There was also a choice of five different coloured liquid soaps, sitting in a wire holder, with instructions to “just squeeze the middle and soap will come out”. I squeezed the light green one in the middle and, right enough, soap came out, straight through a hole in the wire netting:

After enjoying our comestibles, we had a quick look in the shop, which appeared to be doing excellent business with a queue forming at the counter. The displays had been done beautifully, and I especially liked one featuring a small day bed full of teddies relaxing (not perhaps terribly clear in the picture, but the middle of the picture shows a metal bed or sofa lined with fabric and housing a number of stuffed creatures):

I’m delighted that I have finally managed to visit this tearoom, particularly as we took advantage of the special morning deal offering a pastry and a tea/coffee for £3. Unfortunately, this place is not included in my tearoom guidebook, because I didn’t manage to visit it in time, but I will be going back to have lunch there one day, and when I come to run a second edition of the book I hope to add it in.

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After I published a post about my new book being available on ebay, Scott of Land-sea-sky suggested that I should write a post about how this made me feel.

Incidentally, if you like lovely photos I strongly recommend having a look at his blog, which has some cracking shots on it. He has some superb landscapes, architectural features and still life photos, and one of my favourite shots can be found here.

I published my ebay post last Friday and was intending to get the book to the printer two days ago, on Monday, but that hasn’t happened. The book itself is finished and the printer has it ready to go, but I’ve had a few problems with the cover photos. The file sizes are huge, and I can’t send them by email, so I’ll need to take them into the printer on a data stick (I was actually there today and could have handed them in, but I didn’t realise at the time that this was going to be a problem).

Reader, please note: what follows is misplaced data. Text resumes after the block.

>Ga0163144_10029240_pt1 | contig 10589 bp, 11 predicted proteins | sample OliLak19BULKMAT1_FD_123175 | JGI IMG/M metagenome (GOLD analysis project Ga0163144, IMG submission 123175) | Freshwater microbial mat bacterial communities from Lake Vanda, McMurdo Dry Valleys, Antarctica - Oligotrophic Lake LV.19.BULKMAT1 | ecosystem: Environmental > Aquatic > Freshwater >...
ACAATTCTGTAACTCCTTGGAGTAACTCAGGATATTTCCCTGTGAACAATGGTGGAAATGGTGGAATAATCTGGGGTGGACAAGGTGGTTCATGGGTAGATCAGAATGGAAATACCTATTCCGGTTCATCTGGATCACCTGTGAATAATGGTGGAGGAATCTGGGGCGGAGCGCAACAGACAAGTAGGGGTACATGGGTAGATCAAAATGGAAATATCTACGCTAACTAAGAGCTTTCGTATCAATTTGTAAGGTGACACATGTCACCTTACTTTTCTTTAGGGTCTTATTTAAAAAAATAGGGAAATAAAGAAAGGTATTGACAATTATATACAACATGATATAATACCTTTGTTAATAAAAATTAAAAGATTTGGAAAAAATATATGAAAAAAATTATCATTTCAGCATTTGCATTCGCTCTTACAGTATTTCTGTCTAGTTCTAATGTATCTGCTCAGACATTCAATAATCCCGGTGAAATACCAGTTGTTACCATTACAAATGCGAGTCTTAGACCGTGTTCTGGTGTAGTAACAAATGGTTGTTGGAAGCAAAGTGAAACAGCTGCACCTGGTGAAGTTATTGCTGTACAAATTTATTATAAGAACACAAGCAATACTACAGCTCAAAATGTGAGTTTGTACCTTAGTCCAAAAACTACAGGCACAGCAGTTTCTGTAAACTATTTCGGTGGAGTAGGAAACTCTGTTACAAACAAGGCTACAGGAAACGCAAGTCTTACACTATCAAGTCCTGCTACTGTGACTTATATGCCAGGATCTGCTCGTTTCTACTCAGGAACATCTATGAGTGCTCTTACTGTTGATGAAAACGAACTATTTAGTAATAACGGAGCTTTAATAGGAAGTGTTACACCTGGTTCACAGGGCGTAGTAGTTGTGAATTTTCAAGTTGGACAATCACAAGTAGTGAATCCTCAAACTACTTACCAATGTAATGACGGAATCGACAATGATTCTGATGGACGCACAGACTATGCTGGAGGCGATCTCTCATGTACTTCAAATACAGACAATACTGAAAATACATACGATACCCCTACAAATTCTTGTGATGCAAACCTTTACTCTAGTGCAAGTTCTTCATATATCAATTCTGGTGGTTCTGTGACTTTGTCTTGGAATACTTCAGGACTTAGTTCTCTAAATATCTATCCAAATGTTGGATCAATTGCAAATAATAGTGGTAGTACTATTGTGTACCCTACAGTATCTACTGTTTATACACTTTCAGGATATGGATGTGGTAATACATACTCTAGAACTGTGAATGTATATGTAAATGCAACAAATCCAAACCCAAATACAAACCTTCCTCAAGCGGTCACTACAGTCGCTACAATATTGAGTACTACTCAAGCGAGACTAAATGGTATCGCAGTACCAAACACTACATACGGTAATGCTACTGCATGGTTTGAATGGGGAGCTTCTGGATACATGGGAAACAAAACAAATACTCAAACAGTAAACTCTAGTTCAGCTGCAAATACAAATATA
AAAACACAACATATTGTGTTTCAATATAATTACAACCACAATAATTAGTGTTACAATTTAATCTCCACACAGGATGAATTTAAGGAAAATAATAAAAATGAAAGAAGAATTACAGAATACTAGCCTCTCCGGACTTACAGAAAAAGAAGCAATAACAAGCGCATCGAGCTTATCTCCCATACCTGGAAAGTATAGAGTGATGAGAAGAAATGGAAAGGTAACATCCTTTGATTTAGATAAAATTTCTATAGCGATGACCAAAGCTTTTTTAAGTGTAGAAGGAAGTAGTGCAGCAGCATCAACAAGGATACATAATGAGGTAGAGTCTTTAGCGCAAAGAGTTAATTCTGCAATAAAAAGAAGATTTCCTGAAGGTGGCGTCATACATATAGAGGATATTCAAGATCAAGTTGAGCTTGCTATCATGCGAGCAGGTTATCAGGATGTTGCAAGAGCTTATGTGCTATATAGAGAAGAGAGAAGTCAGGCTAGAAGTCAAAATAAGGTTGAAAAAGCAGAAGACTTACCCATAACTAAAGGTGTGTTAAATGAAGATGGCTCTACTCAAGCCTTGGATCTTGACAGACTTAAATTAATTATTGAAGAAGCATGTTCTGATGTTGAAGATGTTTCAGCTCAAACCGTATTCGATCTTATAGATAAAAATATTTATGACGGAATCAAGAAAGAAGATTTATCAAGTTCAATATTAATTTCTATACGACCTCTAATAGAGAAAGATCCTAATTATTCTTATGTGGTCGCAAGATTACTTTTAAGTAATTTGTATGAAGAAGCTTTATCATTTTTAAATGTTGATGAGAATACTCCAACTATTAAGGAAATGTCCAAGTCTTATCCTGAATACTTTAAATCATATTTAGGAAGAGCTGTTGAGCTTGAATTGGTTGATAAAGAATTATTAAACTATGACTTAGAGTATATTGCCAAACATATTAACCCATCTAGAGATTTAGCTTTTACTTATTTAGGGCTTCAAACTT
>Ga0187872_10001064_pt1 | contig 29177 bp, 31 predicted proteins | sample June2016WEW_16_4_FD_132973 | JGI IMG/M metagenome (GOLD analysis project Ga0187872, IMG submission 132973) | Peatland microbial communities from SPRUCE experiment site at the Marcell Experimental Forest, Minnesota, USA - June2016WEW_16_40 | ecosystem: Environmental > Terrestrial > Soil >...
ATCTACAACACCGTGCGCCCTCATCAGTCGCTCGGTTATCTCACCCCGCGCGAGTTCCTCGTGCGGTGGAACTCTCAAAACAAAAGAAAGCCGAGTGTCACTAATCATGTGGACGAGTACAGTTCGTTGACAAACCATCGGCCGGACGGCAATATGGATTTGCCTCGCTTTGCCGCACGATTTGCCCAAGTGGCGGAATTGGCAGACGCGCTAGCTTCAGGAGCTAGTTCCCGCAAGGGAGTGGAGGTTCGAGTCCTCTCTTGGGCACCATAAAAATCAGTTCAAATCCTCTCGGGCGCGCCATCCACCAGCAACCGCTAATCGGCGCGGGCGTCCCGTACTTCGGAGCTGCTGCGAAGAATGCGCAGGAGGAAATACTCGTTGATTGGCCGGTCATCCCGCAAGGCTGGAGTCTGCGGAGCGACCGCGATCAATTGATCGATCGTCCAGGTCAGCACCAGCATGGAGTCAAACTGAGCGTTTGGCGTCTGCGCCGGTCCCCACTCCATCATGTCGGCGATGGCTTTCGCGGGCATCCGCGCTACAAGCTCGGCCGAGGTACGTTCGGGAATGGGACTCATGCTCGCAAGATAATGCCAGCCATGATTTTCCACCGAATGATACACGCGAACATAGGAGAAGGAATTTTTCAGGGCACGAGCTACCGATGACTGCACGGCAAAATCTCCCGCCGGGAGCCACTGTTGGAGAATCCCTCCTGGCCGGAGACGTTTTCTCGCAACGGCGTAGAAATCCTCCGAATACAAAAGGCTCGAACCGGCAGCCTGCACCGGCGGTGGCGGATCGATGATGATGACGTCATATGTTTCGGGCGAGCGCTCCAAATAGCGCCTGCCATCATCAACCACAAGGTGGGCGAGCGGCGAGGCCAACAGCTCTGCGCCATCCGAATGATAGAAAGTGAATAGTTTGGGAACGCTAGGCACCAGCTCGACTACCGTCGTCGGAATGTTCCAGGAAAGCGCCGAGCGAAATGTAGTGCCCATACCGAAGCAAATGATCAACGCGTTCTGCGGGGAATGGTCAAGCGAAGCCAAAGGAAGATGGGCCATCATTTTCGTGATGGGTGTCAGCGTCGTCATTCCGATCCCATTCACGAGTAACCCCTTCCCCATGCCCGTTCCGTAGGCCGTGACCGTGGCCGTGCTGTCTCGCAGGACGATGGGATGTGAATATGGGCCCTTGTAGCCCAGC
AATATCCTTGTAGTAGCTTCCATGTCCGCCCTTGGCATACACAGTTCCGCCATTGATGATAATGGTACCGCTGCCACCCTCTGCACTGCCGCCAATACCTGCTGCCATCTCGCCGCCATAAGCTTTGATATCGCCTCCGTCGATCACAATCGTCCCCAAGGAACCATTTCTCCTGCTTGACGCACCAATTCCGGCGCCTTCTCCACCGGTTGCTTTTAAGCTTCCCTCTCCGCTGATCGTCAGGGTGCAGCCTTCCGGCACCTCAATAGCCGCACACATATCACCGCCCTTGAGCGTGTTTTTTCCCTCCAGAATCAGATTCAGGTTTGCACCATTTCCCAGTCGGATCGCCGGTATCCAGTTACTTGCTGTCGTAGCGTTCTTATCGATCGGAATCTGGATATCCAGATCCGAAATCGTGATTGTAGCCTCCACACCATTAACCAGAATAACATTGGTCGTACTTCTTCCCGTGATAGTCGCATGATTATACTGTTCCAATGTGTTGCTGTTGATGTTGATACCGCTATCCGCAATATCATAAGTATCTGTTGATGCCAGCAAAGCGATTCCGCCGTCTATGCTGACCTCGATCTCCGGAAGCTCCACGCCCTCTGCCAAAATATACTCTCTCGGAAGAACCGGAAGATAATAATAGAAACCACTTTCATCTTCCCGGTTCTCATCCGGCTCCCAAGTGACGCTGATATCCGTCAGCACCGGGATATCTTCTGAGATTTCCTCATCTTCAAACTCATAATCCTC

So, how am I feeling about all this?

Well, I feel happy that the text is all done and has been proofread many times, by various people (although I fully expect to find mistakes when it’s printed as perfection is very hard to achieve!)

– image courtesy of The Mark Blog

but I feel frustrated by the problems with the photos and the added days that this is taking.

– photo courtesy of EduGuide

My aim was to get it all finished by the end of May and available in mid-June, but alas I will have to exercise some patience and accept that it’s going to be a week or two later than I would like.

– image courtesy of Doug Savage

Like lots of people, I’ve always wanted to write a book, and in fact I have written the first half of a completely different book, which I was originally intending would be my first. Unfortunately, I ran out of steam on it, so I decided to write a guidebook to tearooms instead.

This tearoom guidebook has dominated the past 5 months of my life, but I’ve enjoyed becoming a writer, I like wearing that hat. However, as soon as the book is available I’ll need to get a couple of new hats, and become a salesperson and a marketing person as well.

– photo courtesy of The Straight North Blog

Thankfully, I have some very nice little helpers, one of whom is my sister, who has been doing a great job of plugging my book whenever she can. She also very kindly had some bumper stickers printed for me, and this is the one on my rear windscreen:

If you want to plug your blog while you’re stuck in traffic or parked somewhere, you might like to think about having a bumper sticker made up too, I think it’s a great idea.

On the subject of advertising, my dad gave me a little poem to encourage me:

The codfish lays ten thousand eggs;

the homely hen lays one.

The codfish never cackles,

to tell you what she’s done.

So, we despise the codfish,

the homely hen we prize -

which demonstrates to you and me

that it pays to advertise!

Sales and marketing are skills that I don’t think I naturally possess, but which I am trying to learn. I want to try and make the proposition of buying my book an attractive one, and I want people to feel that if they fork out £7 for the pleasure, they’ll get something they feel has been worth the expenditure.